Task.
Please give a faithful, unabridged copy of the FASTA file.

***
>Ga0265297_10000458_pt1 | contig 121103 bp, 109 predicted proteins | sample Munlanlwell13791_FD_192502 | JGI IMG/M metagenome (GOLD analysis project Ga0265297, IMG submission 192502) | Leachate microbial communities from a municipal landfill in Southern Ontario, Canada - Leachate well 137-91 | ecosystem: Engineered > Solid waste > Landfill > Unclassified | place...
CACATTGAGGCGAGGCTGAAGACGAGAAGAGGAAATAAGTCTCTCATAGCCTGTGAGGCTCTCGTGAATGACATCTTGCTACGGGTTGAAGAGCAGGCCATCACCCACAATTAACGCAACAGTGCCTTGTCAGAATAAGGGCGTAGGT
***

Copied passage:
>Ga0265297_10000458_pt1 | contig 121103 bp, 109 predicted proteins | sample Munlanlwell13791_FD_192502 | JGI IMG/M metagenome (GOLD analysis project Ga0265297, IMG submission 192502) | Leachate microbial communities from a municipal landfill in Southern Ontario, Canada - Leachate well 137-91 | ecosystem: Engineered > Solid waste > Landfill > Unclassified | place...
CACATTGAGGCGAGGCTGAAGACGAGAAGAGGAAATAAGTCTCTCATAGCCTGTGAGGCTCTCGTGAATGACATCTTGCTACGGGTTGAAGAGCAGGCCATCACCCACAATTAACGCAACAGTGCCTTGTCAGAATAAGGGCGTAGGT